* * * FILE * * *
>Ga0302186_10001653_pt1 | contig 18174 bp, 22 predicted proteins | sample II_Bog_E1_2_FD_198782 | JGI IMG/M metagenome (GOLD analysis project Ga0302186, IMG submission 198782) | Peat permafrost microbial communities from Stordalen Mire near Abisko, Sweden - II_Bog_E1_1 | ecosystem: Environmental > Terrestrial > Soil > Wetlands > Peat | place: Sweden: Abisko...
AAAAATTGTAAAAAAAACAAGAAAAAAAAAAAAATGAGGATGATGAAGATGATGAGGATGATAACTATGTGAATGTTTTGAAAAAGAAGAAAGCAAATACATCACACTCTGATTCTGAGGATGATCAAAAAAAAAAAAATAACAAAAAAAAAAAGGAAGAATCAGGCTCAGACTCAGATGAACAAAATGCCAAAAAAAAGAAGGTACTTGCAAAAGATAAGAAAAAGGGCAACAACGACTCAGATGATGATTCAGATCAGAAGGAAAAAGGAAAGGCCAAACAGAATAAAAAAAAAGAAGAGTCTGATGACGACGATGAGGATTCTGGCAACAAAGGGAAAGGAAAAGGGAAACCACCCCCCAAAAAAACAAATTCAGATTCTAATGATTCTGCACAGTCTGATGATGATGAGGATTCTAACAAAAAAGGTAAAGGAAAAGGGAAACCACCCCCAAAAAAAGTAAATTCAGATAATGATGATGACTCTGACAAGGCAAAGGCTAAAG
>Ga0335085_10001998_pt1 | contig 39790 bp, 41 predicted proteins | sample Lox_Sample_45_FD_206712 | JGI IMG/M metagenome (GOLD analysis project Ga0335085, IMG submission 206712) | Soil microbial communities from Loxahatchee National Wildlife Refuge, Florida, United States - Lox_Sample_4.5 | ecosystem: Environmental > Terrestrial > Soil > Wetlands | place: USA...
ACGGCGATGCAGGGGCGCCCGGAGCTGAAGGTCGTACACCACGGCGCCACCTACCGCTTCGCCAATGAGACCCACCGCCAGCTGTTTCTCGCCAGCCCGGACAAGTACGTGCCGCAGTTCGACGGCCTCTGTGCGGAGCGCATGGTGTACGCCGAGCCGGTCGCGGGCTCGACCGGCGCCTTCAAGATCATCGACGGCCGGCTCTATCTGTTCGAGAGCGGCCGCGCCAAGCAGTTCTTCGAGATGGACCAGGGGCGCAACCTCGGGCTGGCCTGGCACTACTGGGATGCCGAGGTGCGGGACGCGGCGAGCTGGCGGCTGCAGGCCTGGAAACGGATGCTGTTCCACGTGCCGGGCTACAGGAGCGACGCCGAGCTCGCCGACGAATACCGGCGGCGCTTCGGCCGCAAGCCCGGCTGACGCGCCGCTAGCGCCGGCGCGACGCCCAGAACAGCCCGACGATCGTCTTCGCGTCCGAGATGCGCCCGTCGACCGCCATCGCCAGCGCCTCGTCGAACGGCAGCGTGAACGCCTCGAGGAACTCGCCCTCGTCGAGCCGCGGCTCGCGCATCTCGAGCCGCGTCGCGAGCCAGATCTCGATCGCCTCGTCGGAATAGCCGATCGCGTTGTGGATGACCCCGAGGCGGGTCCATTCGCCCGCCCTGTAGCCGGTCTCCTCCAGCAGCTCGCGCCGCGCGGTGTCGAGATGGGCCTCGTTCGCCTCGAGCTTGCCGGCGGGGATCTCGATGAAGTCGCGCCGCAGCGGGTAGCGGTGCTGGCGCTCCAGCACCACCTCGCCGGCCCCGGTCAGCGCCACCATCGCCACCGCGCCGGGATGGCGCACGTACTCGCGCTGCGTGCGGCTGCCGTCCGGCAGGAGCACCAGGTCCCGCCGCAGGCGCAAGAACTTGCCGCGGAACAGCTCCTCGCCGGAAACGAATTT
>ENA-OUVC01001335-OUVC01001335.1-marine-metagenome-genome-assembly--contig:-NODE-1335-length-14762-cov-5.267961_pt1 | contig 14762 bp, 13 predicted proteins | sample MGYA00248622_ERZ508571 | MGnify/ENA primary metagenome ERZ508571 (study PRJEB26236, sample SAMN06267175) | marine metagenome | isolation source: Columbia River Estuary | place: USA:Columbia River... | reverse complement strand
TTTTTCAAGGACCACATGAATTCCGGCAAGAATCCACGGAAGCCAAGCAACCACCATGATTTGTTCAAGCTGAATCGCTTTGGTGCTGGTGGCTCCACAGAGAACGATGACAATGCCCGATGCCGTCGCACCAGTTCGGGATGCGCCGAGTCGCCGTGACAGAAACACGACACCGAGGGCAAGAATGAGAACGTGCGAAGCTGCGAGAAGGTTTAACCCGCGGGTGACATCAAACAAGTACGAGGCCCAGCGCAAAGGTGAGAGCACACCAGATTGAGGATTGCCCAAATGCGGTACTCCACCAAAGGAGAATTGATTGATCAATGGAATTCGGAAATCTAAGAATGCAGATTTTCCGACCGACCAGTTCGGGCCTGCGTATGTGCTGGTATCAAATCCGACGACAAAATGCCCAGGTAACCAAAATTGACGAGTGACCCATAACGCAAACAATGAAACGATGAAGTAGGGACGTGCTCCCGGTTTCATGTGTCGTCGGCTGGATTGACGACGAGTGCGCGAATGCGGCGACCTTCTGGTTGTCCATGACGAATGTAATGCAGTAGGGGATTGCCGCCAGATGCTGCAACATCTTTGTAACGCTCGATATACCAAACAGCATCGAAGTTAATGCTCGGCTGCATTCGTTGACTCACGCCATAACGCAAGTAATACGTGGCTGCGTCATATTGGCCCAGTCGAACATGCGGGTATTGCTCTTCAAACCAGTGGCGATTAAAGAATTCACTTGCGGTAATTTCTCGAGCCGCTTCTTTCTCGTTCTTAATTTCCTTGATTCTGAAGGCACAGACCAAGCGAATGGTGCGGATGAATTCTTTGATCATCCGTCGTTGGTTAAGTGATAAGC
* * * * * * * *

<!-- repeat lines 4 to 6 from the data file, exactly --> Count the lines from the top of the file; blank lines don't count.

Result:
ACGGCGATGCAGGGGCGCCCGGAGCTGAAGGTCGTACACCACGGCGCCACCTACCGCTTCGCCAATGAGACCCACCGCCAGCTGTTTCTCGCCAGCCCGGACAAGTACGTGCCGCAGTTCGACGGCCTCTGTGCGGAGCGCATGGTGTACGCCGAGCCGGTCGCGGGCTCGACCGGCGCCTTCAAGATCATCGACGGCCGGCTCTATCTGTTCGAGAGCGGCCGCGCCAAGCAGTTCTTCGAGATGGACCAGGGGCGCAACCTCGGGCTGGCCTGGCACTACTGGGATGCCGAGGTGCGGGACGCGGCGAGCTGGCGGCTGCAGGCCTGGAAACGGATGCTGTTCCACGTGCCGGGCTACAGGAGCGACGCCGAGCTCGCCGACGAATACCGGCGGCGCTTCGGCCGCAAGCCCGGCTGACGCGCCGCTAGCGCCGGCGCGACGCCCAGAACAGCCCGACGATCGTCTTCGCGTCCGAGATGCGCCCGTCGACCGCCATCGCCAGCGCCTCGTCGAACGGCAGCGTGAACGCCTCGAGGAACTCGCCCTCGTCGAGCCGCGGCTCGCGCATCTCGAGCCGCGTCGCGAGCCAGATCTCGATCGCCTCGTCGGAATAGCCGATCGCGTTGTGGATGACCCCGAGGCGGGTCCATTCGCCCGCCCTGTAGCCGGTCTCCTCCAGCAGCTCGCGCCGCGCGGTGTCGAGATGGGCCTCGTTCGCCTCGAGCTTGCCGGCGGGGATCTCGATGAAGTCGCGCCGCAGCGGGTAGCGGTGCTGGCGCTCCAGCACCACCTCGCCGGCCCCGGTCAGCGCCACCATCGCCACCGCGCCGGGATGGCGCACGTACTCGCGCTGCGTGCGGCTGCCGTCCGGCAGGAGCACCAGGTCCCGCCGCAGGCGCAAGAACTTGCCGCGGAACAGCTCCTCGCCGGAAACGAATTT
>ENA-OUVC01001335-OUVC01001335.1-marine-metagenome-genome-assembly--contig:-NODE-1335-length-14762-cov-5.267961_pt1 | contig 14762 bp, 13 predicted proteins | sample MGYA00248622_ERZ508571 | MGnify/ENA primary metagenome ERZ508571 (study PRJEB26236, sample SAMN06267175) | marine metagenome | isolation source: Columbia River Estuary | place: USA:Columbia River... | reverse complement strand
TTTTTCAAGGACCACATGAATTCCGGCAAGAATCCACGGAAGCCAAGCAACCACCATGATTTGTTCAAGCTGAATCGCTTTGGTGCTGGTGGCTCCACAGAGAACGATGACAATGCCCGATGCCGTCGCACCAGTTCGGGATGCGCCGAGTCGCCGTGACAGAAACACGACACCGAGGGCAAGAATGAGAACGTGCGAAGCTGCGAGAAGGTTTAACCCGCGGGTGACATCAAACAAGTACGAGGCCCAGCGCAAAGGTGAGAGCACACCAGATTGAGGATTGCCCAAATGCGGTACTCCACCAAAGGAGAATTGATTGATCAATGGAATTCGGAAATCTAAGAATGCAGATTTTCCGACCGACCAGTTCGGGCCTGCGTATGTGCTGGTATCAAATCCGACGACAAAATGCCCAGGTAACCAAAATTGACGAGTGACCCATAACGCAAACAATGAAACGATGAAGTAGGGACGTGCTCCCGGTTTCATGTGTCGTCGGCTGGATTGACGACGAGTGCGCGAATGCGGCGACCTTCTGGTTGTCCATGACGAATGTAATGCAGTAGGGGATTGCCGCCAGATGCTGCAACATCTTTGTAACGCTCGATATACCAAACAGCATCGAAGTTAATGCTCGGCTGCATTCGTTGACTCACGCCATAACGCAAGTAATACGTGGCTGCGTCATATTGGCCCAGTCGAACATGCGGGTATTGCTCTTCAAACCAGTGGCGATTAAAGAATTCACTTGCGGTAATTTCTCGAGCCGCTTCTTTCTCGTTCTTAATTTCCTTGATTCTGAAGGCACAGACCAAGCGAATGGTGCGGATGAATTCTTTGATCATCCGTCGTTGGTTAAGTGATAAGC